The dance is truly something to behold onscreen as company members throw themselves at walls, dodge rotating I-beams, and generally make dance look more suicidal (or at least more masochistic) than I'm used to seeing. The picture alternates between Streb's history, performances, and interviews with her dancers. It's hard not to note the bordering on deity worship that has the young men and women literally risking life and limb to aspire to Streb's punishing esthetic ideals while barely making ends meet. But then again, they seem to be having a hell of a lot of fun with their extreme take on motion arts. I just wouldn't want to foot the bill for their post career medical coverage.

It's hard to believe I'm enthusiastically recommending a dance documentary outside the Step-Up* series - yet here I am. This is an interesting documentary both somewhat about why people do irrational things and the wow of watching them. I hope people will notice it amongst the multitude of other options during the festival this year.

* No - I'm not interested in being told those aren't documentaries. They just seem so reasonable and realistic all the way through.

{Born to Fly screens at SIFF 5/26, 5:30pm and again 6/6, 1 pm at SIFF Cinema Uptown, and 5/28, 4:30pm at AMC Pacific Place}

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SIFF 2014: Week Two Highlights

Difret

Capitol Hill (both the 1960s and 2010s varieties), a freaky alt-reality Paris, and dear ol' Sesame Street are among the cinematic destinations awaiting you during SIFF 2014's second week (5/23-5/29).

DON'T MISS:

Difret
{screens May 24 at 3pm in Renton}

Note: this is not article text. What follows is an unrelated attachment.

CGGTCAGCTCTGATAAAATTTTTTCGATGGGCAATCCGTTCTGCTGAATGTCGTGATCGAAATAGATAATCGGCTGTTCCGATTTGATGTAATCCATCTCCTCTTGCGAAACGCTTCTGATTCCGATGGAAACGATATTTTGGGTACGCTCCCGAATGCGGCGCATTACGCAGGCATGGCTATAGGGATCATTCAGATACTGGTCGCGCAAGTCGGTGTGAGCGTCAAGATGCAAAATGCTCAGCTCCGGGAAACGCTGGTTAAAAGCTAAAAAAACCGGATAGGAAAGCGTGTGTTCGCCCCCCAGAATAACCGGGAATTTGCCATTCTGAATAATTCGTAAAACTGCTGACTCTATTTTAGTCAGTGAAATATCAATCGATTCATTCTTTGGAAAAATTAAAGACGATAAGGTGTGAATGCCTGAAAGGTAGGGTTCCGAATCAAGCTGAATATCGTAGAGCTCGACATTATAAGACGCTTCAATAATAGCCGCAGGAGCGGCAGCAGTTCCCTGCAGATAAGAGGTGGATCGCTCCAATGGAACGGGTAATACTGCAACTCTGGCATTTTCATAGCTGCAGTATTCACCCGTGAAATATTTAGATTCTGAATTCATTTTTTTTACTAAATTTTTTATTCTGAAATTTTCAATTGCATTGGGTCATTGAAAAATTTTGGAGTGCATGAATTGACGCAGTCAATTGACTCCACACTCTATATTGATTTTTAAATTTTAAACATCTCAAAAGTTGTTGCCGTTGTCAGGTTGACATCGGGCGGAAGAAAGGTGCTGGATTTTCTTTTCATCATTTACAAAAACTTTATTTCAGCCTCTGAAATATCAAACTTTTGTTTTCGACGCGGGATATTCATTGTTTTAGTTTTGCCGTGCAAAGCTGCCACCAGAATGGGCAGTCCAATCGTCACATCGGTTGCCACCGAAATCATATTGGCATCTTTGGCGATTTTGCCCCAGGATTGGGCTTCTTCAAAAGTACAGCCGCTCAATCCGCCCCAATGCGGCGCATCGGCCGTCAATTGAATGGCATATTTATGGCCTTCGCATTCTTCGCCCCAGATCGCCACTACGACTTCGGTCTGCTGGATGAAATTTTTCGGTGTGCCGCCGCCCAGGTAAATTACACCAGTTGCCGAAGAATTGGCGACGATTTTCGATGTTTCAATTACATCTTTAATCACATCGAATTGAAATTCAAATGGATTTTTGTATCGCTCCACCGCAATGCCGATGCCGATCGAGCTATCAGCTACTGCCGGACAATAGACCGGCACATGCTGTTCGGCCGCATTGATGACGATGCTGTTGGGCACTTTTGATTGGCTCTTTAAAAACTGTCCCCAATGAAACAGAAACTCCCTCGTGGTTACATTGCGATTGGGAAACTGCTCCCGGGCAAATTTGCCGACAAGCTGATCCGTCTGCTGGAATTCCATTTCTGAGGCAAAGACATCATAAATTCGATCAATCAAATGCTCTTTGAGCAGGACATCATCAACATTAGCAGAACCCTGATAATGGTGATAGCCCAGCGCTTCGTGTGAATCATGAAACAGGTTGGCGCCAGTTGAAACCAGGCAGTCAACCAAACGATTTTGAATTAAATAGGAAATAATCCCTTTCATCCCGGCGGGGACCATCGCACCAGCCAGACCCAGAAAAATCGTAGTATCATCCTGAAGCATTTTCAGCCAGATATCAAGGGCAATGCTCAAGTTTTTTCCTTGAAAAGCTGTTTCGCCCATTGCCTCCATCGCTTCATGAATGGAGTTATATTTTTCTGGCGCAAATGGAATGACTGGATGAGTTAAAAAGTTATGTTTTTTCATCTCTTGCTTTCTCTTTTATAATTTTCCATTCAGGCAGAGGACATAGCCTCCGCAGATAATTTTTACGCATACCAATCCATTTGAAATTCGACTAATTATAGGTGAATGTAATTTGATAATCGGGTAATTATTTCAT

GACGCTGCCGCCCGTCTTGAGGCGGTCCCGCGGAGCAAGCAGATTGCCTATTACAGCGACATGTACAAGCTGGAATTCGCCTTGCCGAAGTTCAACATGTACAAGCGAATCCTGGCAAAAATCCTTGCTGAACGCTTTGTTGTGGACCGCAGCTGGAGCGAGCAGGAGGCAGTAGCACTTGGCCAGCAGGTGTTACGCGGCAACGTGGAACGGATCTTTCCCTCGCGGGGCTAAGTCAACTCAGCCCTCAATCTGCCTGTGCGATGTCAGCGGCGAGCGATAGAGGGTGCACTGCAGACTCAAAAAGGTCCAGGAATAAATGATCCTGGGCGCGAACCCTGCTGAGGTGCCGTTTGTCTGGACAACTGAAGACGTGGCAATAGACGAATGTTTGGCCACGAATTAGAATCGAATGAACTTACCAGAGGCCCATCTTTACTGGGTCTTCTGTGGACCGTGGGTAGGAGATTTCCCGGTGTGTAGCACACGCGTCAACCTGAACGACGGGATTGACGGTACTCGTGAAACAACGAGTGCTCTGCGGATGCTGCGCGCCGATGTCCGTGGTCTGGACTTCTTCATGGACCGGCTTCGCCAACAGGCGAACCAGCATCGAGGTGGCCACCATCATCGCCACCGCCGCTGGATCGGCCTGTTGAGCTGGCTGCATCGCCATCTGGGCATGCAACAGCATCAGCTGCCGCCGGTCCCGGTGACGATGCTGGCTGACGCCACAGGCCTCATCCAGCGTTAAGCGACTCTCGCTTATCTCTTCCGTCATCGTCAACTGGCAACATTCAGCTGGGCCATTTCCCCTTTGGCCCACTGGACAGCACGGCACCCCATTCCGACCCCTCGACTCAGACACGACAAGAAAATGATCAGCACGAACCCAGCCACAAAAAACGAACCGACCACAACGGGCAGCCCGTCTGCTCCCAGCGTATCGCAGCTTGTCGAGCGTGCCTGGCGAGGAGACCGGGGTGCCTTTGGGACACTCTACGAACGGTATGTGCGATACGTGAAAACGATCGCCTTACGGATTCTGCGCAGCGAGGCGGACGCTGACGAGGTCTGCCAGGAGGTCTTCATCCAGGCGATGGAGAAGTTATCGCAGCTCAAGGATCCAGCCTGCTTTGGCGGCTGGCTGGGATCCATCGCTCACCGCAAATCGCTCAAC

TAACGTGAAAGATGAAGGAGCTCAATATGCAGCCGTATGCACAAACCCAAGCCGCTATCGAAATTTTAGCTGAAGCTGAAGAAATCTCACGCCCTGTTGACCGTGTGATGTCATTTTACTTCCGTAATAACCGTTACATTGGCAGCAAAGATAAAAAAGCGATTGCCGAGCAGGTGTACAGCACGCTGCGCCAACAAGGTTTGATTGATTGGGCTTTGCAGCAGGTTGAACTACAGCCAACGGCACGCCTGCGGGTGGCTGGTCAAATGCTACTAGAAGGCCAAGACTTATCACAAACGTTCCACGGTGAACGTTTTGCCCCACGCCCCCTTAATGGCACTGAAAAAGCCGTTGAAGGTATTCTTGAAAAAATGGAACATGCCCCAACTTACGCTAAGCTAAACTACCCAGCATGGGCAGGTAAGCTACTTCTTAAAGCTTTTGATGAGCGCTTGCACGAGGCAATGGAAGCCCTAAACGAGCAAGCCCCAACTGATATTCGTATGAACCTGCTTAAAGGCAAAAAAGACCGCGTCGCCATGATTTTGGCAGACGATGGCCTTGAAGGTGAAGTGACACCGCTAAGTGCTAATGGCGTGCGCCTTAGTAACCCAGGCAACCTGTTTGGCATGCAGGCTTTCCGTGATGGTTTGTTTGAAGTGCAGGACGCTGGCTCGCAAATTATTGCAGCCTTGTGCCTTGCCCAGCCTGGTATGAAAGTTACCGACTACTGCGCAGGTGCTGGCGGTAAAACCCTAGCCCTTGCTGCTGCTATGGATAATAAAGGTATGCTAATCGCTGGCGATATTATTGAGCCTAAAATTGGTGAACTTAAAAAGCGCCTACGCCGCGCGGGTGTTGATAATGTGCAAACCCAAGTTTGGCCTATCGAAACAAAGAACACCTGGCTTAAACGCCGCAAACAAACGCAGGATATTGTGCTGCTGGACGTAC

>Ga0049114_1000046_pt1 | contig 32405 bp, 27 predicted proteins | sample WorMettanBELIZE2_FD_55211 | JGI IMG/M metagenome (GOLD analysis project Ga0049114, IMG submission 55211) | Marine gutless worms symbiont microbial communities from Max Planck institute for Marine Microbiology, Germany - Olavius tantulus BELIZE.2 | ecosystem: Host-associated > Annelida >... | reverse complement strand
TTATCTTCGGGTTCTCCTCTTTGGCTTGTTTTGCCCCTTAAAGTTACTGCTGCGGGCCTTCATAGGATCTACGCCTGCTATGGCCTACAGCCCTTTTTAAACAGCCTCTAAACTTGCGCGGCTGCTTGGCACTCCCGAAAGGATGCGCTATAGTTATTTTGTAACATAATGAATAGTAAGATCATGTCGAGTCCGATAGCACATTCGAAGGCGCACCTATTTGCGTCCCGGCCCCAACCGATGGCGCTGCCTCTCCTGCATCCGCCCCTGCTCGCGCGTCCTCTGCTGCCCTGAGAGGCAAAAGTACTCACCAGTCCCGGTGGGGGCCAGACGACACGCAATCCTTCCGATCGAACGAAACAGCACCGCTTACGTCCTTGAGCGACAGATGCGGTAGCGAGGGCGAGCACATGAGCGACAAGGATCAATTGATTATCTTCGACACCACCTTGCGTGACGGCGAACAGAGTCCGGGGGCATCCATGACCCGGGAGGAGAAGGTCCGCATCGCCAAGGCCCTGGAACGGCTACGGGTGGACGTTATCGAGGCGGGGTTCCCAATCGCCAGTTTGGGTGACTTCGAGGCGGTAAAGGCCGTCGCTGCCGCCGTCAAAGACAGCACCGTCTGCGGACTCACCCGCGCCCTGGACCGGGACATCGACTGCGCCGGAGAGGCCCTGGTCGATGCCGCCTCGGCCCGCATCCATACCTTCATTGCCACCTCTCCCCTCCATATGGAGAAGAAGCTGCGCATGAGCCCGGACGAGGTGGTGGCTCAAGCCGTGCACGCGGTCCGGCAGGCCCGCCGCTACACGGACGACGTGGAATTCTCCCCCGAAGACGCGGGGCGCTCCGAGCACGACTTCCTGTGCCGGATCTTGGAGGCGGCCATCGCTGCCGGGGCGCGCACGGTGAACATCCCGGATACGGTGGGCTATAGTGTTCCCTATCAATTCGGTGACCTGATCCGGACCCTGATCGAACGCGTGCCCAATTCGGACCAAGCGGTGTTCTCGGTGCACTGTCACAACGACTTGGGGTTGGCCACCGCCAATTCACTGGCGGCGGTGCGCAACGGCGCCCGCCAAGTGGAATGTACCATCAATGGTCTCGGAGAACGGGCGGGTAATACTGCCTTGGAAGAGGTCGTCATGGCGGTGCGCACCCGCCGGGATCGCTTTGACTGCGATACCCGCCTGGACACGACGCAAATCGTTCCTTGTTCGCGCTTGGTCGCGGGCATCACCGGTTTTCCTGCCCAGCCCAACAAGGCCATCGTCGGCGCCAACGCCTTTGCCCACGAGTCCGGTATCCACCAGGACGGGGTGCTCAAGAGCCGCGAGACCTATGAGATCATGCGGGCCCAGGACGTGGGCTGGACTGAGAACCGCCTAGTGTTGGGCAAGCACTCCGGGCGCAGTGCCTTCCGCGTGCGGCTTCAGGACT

After being abducted and raped, a rural 14-year-old Ethopian girl (Tizita Hagere) shoots and kills her attacker in an act of self-defense, pitting herself and a tenacious human-rights attorney (dazzling Meron Getnet) against long-standing tribal traditions. Writer-director Zeresenay Berhane Mehari's debut feature is a compelling and devastating adaptation of an extraordinary true story. Wonderfully naturalistic performances (by mostly non-pro actors) lead viewers into the characters' worlds, and into the tense legal drama that grows from it.

Fasten Your Seatbelts
{screens 5/23 at 4pm at the Egyptian and 5/25 at 7pm at Lincoln Square}
Refreshing, frequently surprising Italian comedy-melodrama with touches of the exquisiteness of my favorite of director Ferzan Ozpetek's films, Facing Windows. This one follows another beautiful young woman who gets with another loutish (but hot) love interest and who ends up looking at her life from some existential outside place. The score is gorgeous (when it's not trying to be lite), the narrative surprising (even when the twists are Lifetimey). I really did laugh, and I really did cry.